Marketing

The Challenge That Changed Our Marketing Plan

All of us know the customer journey has changed significantly over the past 5-10 years. However, I don’t think our marketing plans have changed to match. I recently took on a challenge that made me look at my own marketing plan from a different perspective. Needless to say, it was eye opening… looking at spreadsheets, PowerPoints, and personas could never do it justice.

THE CHALLENGE: Live intentionally as a customer. Watch as a marketer.

To start the process, I had to train myself to intentionally watch my actions for buying signals. It was not as easy as I thought. Surprising to me, I gave buying signals all over the place for all kinds of products and services. Competitive intelligence software, replacement parts for a gas grill, paid activation options for targeting marketers, pediatric orthodontists in Indianapolis, a digital marketing summit in North Carolina, running shoes… well, the list goes on.

Here are a few key learnings from this exercise:

From the CUSTOMER perspective

NO BOUNDARIES – I was constantly crossing into and out of the personal and professional realms. I wasn’t thinking about the professional version of me and the personal version of me… I was just thinking about what was important at that point in time. This is nothing new (P2P, H2H, etc.) but you have to truly experience it, not just think about it.

WHERE TO START – When I dove into a particular area of interest, I would take the same approach for personal as well as professional interests. I would get as much information as possible as quickly as possible about the topic, not the product. Generally, this came from a source that I trusted for being helpful and agnostic to product. Most of us would consider Google as this source.

GIVING SIGNALS – Similar to my approach on researching topics, I gave buying signals for personal as well as professional interests. I triangulated around three core information sources:

  • I would look for those that ranked highest and had the most information on the topic. Generally, I would find a few ways to make my keyword search a little more “fine-tuned” than my research. Ideally, I would be able to find an unbiased source of information that provides the “best of” type of content. G2Crowd is an example I always check out when it comes to software.
  • I would go directly to the brand’s website to get even more information on the features and benefits of the product or service. I looked for videos first. I looked for images second. I read copy if I had to.
  • I used social and reviews to dig a little deeper and check on what others had to say and how these brands would react. Especially when it comes to customer service.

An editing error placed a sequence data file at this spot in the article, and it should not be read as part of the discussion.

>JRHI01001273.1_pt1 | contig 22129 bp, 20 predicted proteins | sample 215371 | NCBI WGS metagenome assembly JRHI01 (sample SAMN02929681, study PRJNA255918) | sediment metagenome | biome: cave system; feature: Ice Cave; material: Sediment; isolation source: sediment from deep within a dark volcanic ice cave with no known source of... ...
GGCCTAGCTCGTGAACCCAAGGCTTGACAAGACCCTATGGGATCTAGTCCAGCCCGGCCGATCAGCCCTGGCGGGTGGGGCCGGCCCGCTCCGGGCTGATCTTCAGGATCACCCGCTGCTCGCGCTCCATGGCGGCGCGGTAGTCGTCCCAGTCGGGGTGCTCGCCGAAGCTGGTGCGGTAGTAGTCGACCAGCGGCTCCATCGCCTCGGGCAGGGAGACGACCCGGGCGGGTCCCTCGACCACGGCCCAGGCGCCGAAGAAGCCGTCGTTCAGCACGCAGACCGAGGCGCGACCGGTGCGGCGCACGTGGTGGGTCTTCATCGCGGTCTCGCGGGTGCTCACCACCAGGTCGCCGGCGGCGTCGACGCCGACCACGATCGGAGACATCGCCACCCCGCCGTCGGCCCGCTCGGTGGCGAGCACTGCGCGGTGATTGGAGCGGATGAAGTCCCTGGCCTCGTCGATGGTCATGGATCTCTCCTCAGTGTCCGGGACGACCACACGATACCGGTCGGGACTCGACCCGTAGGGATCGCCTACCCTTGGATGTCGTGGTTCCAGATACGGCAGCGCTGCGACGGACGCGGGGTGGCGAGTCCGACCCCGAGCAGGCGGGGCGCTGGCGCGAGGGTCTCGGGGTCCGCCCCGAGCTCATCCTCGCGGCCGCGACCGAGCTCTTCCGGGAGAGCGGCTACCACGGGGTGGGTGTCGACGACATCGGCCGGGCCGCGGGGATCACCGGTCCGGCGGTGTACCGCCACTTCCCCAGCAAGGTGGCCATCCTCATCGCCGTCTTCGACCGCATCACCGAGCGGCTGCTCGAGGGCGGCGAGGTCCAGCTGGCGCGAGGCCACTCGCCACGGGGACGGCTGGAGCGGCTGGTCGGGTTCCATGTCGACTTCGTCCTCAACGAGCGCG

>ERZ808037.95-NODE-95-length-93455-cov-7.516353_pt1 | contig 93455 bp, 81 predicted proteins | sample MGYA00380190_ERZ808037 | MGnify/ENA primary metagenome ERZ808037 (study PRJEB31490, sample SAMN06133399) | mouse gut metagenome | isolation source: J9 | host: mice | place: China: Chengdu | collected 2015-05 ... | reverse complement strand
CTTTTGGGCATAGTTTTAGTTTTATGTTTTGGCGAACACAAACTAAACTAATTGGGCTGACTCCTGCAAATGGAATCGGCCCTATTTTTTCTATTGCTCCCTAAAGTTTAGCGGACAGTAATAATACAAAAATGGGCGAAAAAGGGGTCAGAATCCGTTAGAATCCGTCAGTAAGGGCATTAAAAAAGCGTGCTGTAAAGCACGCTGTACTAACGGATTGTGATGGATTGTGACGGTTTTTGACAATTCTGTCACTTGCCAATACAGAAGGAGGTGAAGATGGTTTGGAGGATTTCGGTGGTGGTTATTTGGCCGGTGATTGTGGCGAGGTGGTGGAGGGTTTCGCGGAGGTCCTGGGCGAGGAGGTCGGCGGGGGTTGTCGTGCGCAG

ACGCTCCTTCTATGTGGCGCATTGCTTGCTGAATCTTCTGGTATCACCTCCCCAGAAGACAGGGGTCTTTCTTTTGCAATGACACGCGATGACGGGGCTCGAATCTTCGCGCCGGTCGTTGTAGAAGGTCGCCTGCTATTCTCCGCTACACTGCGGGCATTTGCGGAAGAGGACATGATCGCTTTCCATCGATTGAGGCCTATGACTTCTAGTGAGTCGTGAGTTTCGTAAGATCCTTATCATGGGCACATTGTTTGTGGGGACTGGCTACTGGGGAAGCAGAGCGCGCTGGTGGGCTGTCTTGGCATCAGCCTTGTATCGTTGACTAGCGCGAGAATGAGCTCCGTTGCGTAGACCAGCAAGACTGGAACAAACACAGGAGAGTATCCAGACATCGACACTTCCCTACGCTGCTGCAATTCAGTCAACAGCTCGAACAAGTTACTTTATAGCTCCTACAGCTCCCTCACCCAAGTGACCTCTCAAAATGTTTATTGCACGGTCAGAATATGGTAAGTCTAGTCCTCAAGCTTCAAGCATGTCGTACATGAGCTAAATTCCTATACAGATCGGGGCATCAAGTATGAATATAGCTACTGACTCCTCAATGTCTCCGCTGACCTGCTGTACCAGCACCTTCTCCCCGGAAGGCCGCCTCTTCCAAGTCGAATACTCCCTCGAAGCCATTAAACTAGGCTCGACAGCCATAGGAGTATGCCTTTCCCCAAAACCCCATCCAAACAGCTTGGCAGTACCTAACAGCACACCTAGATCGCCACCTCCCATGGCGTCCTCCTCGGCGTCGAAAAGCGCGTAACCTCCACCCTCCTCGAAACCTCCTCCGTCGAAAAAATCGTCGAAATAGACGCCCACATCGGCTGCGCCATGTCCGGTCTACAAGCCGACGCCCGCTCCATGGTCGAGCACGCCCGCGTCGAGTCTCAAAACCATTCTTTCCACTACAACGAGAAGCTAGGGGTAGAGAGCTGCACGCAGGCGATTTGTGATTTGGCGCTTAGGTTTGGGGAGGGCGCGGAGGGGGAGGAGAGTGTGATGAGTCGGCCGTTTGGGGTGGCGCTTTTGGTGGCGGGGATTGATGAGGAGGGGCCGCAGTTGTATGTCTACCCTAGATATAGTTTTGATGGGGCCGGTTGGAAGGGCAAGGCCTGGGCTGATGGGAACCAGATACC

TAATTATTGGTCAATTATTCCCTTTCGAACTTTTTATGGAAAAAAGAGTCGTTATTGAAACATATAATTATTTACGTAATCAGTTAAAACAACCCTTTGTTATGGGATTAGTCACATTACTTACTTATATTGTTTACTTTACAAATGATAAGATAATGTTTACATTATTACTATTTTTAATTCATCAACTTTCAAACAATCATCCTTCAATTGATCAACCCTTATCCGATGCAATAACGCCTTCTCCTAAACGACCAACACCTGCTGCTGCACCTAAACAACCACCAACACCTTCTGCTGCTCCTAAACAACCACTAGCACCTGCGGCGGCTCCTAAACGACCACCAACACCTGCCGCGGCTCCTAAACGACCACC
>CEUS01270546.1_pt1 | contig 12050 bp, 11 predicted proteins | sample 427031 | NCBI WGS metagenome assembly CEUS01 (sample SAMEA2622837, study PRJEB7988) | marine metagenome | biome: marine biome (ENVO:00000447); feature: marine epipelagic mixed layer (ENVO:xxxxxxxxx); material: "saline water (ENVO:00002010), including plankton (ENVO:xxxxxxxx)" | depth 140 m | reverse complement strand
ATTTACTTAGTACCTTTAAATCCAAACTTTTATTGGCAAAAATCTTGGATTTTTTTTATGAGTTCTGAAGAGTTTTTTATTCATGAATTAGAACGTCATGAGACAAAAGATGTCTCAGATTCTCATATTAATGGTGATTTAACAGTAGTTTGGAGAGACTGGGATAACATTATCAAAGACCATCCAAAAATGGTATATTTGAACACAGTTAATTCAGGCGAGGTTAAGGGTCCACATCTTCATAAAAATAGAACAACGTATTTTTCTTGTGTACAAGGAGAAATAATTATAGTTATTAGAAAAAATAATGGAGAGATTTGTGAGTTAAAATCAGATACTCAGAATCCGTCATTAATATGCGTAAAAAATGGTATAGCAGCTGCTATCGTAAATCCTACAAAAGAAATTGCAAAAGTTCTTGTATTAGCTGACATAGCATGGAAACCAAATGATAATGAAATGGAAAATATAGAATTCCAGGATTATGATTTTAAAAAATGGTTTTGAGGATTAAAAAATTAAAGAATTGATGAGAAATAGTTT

From the MARKETER perspective

  • The decision to buy is not always a linear path. It’s more of a choose your own adventure. There are different experiences that can change the trajectory of the customer’s path to purchase. Are we positioning our products and services at those pivot points?
  • No matter how much we want to “own” the customer journey, we never will. The customer owns it… we just get invited to participate if we are good at what we do. Are we doing what we should be to get invited by the customer?
  • Our company doesn’t own the brand – customers, partners, vendors, and employees own the brand. Our own opinion of the brand has much less of an impact than it used to. We have to continually show what our brand represents. Does our company deliver action that exemplifies the brand experience?
  • Current and potential customers are constantly giving off buying signals… and probably don’t even know it. Where are they happening? Can we see them? How can we leverage it in the right way(s)?
  • We are no longer just competing with direct competitors. We are competing with anything that involves attention – personally or professionally. Is our content really up for the challenge?

This seems very, very overwhelming at first glance. Doing “more” is not the answer. There is not enough “more” to go around. So instead of thinking about the breadth involved, it becomes clear that depth is the only way forward.

Although focus and prioritization are well known as keys to successful marketing, doing an exercise like this helps to ground that notion into something much more tangible, therefore much more actionable. If you are a marketer, I would highly recommend you try this and then step back and look at your marketing plan. You might be surprised at what you see.

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